Wandering Thoughts archives


Linux makes your PCIe topology visible in sysfs (/sys)

Getting some NVMe drives for my office machine has been an ongoing education into many areas of PCIe, including how to see your PCIe topology with lspci and understanding how PCIe bus addresses and topology relate to each other. Today I coincidentally discovered that there is another way to look into your system's PCIe topology, because it turns out that the Linux kernel materializes it a directory hierarchy in the sysfs filesystem that is usually mounted on /sys.

Generally, the root of the PCI(e) bus hierarchy is going to be found at /sys/devices/pci0000:00. Given an understanding of PCIe addresses, we can see that 0000:00 is the usual domain and starting PCIe bus number. In this directory are a whole bunch of subdirectories, named after the full PCIe bus address of each device, so you get directories named things like '0000:00:03.2'. If you take of the leading '0000:', this corresponds to what 'lspci -v' will report as device 00:03.2. For PCIe devices that act as bridges, there will be subdirectories for the PCIe devices behind the bridge, with the full PCIe address of those devices. So in my office machine's current PCIe topology, there is a '0000:0b:00.0' subdirectory in the 0000:00:03.2 directory, which is my second NVMe drive behind the 00:03.2 PCIe bridge.

(And behind 0000:00:03.1 is my Radeon graphics card, which actually has two exposed PCIe functions; 0000:0a:00.0 is the video side, while 0000:0a:00.1 is 'HDMI/DP Audio'.)

There are a number of ways to use this /sys information, some of which are for future entries. The most obvious use is to confirm your understanding of the topology and implied PCIe bus addresses that 'lspci -tv' reports. If the /sys directory hierarchy matches your understanding of the output, you have it right. If it doesn't, something is going on.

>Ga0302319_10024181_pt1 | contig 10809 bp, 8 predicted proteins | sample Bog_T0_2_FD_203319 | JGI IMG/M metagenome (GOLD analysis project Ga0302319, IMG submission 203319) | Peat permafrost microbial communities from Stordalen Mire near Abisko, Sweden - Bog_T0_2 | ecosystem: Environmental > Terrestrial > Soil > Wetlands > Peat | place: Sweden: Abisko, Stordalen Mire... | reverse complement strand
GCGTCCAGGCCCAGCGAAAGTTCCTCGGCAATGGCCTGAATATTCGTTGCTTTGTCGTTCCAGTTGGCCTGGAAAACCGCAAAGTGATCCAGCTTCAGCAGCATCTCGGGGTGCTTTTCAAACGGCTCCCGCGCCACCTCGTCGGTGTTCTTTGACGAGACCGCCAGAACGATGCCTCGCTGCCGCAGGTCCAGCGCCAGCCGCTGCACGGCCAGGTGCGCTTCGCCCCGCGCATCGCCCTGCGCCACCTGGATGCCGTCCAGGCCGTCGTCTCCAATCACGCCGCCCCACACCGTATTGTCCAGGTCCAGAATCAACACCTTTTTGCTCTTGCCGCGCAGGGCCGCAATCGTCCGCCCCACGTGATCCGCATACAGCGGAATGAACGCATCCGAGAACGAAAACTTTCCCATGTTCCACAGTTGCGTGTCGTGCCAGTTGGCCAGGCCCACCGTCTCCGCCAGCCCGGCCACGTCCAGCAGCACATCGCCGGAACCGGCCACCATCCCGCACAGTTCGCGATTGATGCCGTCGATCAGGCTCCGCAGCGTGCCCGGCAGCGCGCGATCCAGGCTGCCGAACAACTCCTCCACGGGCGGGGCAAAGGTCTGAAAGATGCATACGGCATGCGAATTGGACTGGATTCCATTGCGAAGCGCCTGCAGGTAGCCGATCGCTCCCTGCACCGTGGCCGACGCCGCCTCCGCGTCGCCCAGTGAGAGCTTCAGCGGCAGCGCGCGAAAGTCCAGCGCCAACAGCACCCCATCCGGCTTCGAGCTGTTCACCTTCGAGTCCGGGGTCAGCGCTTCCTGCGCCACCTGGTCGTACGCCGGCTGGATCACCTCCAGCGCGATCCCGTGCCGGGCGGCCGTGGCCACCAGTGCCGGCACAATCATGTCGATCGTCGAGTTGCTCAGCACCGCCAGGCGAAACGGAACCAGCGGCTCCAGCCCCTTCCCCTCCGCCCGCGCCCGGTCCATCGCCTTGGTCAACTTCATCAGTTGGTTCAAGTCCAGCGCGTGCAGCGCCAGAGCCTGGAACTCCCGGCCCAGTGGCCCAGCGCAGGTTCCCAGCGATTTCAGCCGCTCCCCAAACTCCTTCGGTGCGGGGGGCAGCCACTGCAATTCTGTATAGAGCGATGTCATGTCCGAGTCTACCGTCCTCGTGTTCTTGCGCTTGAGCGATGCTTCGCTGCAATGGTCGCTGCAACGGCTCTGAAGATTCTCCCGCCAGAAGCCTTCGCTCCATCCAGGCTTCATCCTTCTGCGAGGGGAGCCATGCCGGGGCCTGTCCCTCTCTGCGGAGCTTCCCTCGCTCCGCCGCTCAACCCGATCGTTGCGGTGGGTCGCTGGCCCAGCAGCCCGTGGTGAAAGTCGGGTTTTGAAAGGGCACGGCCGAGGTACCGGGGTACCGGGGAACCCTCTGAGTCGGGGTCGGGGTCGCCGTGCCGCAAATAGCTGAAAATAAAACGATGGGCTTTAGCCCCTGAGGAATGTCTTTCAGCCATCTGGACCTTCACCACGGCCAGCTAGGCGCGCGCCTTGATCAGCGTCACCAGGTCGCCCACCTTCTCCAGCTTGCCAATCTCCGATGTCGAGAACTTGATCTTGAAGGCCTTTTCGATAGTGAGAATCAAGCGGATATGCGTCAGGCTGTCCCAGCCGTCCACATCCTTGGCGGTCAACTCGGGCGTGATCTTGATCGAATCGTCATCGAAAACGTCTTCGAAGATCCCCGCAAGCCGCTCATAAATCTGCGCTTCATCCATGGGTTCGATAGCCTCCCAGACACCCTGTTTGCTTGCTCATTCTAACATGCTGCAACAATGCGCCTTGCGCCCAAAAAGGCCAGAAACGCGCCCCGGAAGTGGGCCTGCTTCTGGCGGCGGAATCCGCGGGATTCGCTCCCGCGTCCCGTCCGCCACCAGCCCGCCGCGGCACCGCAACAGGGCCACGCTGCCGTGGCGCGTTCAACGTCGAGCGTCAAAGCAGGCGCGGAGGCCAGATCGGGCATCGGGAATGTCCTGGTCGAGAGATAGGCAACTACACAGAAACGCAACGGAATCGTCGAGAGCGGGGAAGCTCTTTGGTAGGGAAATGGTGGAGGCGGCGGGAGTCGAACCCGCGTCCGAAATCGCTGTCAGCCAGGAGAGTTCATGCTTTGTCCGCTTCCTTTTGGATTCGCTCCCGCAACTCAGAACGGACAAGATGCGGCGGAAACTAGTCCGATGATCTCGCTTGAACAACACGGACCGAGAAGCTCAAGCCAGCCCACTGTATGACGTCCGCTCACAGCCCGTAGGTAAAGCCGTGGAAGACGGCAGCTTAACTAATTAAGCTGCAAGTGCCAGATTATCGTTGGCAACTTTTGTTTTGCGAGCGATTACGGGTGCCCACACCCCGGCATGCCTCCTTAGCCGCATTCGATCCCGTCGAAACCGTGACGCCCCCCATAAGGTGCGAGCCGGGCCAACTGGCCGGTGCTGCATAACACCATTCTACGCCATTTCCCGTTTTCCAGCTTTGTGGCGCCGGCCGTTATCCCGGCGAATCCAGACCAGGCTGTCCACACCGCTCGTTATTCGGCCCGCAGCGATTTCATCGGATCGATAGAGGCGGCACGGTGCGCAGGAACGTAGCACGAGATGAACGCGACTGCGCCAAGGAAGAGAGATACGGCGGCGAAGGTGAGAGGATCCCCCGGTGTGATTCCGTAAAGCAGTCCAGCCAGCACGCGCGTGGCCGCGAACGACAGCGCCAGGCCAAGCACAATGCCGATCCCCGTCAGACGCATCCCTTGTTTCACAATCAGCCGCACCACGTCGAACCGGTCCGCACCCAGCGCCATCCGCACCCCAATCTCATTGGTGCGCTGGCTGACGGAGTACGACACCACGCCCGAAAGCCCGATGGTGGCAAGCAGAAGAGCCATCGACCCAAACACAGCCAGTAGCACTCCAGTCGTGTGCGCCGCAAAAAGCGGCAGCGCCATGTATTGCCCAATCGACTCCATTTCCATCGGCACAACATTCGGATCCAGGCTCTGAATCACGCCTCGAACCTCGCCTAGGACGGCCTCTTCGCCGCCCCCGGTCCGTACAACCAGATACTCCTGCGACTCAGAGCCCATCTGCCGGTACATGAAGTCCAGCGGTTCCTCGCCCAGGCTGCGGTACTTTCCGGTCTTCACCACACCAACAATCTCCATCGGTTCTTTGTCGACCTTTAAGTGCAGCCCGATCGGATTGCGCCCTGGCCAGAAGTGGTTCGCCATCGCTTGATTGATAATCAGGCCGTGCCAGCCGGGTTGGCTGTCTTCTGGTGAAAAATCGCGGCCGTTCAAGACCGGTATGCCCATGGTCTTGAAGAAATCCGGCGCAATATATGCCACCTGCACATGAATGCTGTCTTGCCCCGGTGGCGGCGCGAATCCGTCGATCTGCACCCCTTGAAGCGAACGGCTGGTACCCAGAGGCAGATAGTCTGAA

The other use is a brute force way of finding out what the topology of a particular final PCIe device is, by simply finding it in the hierarchy with 'find /sys/devices/pci0000:00 -name ..', where the name is its full bus address (with the 0000: on the front). So, for example, if we know we have an Ethernet device at 06:00.0, we can find where it is in the topology with:

; cd /sys/devices/pci0000:00
; find . -type d -name 0000:06:00.0 -print

(Using '-type d' avoids having to filter out some symlinks for the PCIe node in various contexts; in this case it shows up as '0000:00:00.2/iommu/ivhd0/devices/0000:06:00.0'.)

This shows us the path through the PCIe topology from the root, through 00:01.3, then 02:00.2, then finally 03:03.0. This complex path is because this is a device hanging off the AMD X370 chipset instead of off of the CPU, although not all chipset attached PCIe devices will have such a long topology.

Until I looked at the lspci manpage more carefully, I was going to say that this was the easiest way to go from a PCIe bus address to the full path to the device with all of the PCIe bus addresses involved. However, it turns out that in sufficiently modern versions of lspci, 'lspci -PP' will report the same information in a shorter and more readable way:

; lspci -PP -s 06:00.0
00:01.3/02:00.2/03:03.0/06:00.0 Ethernet controller: Intel Corporation 82572EI Gigabit Ethernet Controller (Copper) (rev 06)

Unfortunately the version of lspci on our Ubuntu 18.04 machines is not sufficiently modern; on those machines, a find remains the easiest way. You can do it from the output of either 'lspci -tv' or 'lspci -v', as described in an earlier entry, but you have to do some manual work to reconstruct all of the PCIe bus addresses involved.

linux/PCIeTopologyInSysfs written at 00:22:48; Add Comment

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